Section 2(1) made any of the acts listed in section 1(2) infringements of copyright if done "without the consent of the owner of the copyright". This basic framework is still used in sections 16(1) and 29(1) of the Copyright Act 1994.
There was much confusion over what legal effect the removal of "cause" and addition of "authorise" had. Macgillivray, a prominent writer on copyright, stated in his text, Copyright Act, 1911, that the words "to authorise any such acts as aforesaid" were superfluous, on the grounds that if someone has the sole right to perform a work, then surely he alone must be the only one who could authorise another to perform it. The cases that followed struggled with what, if any, meaning should be given to this new word.
The resulting confusion and split in interpretation can be no better illustrated than by two decisions made by the same three Court of Appeal judges, which take completely different approaches, separated by only two years.
In Performing Right Society v Ciryl Theatrical Syndicate (Ciryl), the defendant Faraday was the producer of a play for the Ciryl Theatrical Syndicate, and the licensee of the theatre in which it was performed. The Syndicate employed a band to play music during the performance. In the course of the play's performance, the band played several songs that infringed the plaintiff's copyright. The English Court of Appeal, relying on cases such as Monaghan v Taylor (Monaghan) and Lyon v Knowles decided that Faraday could not have authorised the performances of the songs by the band, since the band members were not his servants or agents.
Bankes LJ and Atkin LJ both referred to Monaghan, a case under the old statutes in which authorisation had been discussed. In that case, Taylor, the defendant, was the proprietor of a music hall. Taylor had hired a singer who had sung on numerous occasions a song to which the plaintiff owned the copyright. Although this would normally be enough to establish agency, and hence infringement on the part of Taylor, his solicitor argued that the singer was not Taylor's agent for the purpose of singing illegal songs. This argument was based on the proposition that authority to act unlawfully should not be assumed from an indifferent statement such as "sing such songs as you please". The argument was unsuccessful, as the Court held that the statement contained a general authority which without further control included copyright songs. This authority argument is clearly based on a vicarious liability theory. The proposition was stated a few years before Monaghan by Martin B in Wigan Election Petition:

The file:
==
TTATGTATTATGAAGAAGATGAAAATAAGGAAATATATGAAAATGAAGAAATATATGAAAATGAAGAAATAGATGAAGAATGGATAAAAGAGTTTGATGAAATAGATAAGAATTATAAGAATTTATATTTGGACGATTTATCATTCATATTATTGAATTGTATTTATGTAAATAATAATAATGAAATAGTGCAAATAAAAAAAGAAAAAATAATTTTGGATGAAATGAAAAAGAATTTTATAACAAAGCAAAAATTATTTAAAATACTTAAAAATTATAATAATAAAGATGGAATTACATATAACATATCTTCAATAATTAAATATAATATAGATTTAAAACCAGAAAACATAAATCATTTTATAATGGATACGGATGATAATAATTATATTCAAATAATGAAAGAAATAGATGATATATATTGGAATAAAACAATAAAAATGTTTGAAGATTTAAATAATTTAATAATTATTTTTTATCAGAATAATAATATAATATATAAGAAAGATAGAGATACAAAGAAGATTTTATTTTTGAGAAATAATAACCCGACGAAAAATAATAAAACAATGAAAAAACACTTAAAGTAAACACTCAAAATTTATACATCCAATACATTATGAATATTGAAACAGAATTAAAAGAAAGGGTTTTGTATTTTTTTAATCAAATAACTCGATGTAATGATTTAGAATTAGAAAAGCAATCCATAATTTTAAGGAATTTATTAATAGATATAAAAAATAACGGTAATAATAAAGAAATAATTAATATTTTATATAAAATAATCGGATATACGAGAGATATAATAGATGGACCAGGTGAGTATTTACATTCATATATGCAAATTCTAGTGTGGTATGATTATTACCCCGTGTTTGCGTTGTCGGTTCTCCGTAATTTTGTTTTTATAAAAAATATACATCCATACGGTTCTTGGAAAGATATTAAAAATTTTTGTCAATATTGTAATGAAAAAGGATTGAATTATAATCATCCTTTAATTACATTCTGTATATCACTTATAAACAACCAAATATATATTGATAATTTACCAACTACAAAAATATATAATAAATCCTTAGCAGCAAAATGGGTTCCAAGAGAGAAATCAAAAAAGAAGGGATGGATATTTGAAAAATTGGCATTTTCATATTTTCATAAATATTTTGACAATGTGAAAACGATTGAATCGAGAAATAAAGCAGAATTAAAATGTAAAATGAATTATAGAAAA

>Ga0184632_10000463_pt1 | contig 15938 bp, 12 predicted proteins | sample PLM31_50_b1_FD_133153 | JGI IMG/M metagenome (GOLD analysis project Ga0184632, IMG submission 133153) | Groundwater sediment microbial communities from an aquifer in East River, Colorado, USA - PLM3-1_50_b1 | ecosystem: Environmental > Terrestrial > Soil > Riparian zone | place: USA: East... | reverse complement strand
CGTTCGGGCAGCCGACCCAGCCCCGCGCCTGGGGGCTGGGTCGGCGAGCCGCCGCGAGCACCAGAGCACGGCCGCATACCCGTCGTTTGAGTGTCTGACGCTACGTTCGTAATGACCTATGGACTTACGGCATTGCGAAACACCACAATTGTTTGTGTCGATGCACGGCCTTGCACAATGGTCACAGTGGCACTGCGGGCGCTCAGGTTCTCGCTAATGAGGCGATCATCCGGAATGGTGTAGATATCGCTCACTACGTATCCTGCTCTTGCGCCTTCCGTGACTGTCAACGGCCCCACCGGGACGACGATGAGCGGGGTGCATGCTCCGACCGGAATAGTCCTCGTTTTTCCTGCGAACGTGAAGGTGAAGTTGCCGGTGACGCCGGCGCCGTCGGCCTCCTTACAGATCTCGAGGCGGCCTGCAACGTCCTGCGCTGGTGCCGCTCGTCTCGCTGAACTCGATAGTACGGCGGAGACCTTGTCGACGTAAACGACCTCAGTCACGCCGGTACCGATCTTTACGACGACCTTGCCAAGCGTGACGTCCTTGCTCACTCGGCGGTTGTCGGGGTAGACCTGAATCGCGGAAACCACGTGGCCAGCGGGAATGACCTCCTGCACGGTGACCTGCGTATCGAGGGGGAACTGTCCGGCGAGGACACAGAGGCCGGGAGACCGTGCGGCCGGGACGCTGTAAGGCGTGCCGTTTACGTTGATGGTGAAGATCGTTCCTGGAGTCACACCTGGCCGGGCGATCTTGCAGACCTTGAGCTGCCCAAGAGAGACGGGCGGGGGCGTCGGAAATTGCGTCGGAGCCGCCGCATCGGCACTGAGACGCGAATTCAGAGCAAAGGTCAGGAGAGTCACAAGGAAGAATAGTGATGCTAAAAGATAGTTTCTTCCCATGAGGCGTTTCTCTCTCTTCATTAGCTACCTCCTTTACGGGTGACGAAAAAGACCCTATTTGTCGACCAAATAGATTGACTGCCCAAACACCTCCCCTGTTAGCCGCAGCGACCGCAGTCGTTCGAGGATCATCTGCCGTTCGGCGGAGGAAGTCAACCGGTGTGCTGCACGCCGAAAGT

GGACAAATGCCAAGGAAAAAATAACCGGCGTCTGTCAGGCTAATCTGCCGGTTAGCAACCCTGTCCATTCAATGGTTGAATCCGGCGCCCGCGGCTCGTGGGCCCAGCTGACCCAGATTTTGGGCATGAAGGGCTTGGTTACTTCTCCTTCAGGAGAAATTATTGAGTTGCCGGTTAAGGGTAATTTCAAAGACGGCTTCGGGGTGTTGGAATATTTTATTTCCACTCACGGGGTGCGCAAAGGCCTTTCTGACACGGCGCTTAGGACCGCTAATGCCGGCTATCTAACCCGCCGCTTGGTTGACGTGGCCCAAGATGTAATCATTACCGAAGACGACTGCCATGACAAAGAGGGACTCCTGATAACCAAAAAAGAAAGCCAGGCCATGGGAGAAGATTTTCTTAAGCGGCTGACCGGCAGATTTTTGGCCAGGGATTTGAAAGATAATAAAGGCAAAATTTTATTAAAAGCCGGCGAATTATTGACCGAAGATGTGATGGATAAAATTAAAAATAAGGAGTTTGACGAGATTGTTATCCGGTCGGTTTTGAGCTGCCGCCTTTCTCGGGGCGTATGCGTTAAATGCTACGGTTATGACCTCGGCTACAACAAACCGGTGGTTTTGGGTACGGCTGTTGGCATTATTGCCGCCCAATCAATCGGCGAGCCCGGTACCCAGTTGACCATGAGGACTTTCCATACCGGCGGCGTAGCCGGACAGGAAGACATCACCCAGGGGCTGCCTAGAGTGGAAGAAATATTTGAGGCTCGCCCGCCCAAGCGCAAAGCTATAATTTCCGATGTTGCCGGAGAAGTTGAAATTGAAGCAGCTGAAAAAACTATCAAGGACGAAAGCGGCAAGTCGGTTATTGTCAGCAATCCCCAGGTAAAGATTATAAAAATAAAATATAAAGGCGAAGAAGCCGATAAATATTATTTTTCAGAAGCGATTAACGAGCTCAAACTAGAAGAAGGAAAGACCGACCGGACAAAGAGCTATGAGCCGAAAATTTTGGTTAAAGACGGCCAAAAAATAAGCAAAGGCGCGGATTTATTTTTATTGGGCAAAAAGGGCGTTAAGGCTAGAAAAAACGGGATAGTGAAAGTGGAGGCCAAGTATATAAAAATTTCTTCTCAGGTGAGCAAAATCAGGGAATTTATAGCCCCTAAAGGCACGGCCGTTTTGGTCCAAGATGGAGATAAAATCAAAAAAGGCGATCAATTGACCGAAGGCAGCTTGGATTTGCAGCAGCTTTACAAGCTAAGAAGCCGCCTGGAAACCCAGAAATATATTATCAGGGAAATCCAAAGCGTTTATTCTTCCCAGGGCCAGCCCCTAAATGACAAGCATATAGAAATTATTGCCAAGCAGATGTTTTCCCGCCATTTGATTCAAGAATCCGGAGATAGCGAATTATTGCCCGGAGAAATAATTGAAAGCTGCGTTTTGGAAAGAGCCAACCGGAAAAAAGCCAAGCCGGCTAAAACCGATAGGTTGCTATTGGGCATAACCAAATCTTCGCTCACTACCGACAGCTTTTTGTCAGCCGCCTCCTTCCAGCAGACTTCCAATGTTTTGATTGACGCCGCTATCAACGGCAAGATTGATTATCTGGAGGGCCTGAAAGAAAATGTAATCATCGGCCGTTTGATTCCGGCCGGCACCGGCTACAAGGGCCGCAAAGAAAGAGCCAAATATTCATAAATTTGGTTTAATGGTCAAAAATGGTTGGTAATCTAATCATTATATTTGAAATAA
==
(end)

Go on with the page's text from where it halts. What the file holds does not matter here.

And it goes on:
The relation of master and servant imposes upon the master a liability for an unlawful act done by the servant in the course of his employment ... But the ordinary rule with regard to principal and agent is that the principal is only responsible for that which he authorises the agent to do.
The Court of Appeal in Ciryl seems to have assumed that "authorise" in the Act of 1911 referred to the authority of an agent, and that no great change was intended in the law, no doubt encouraged by Macgillivray's pronouncement.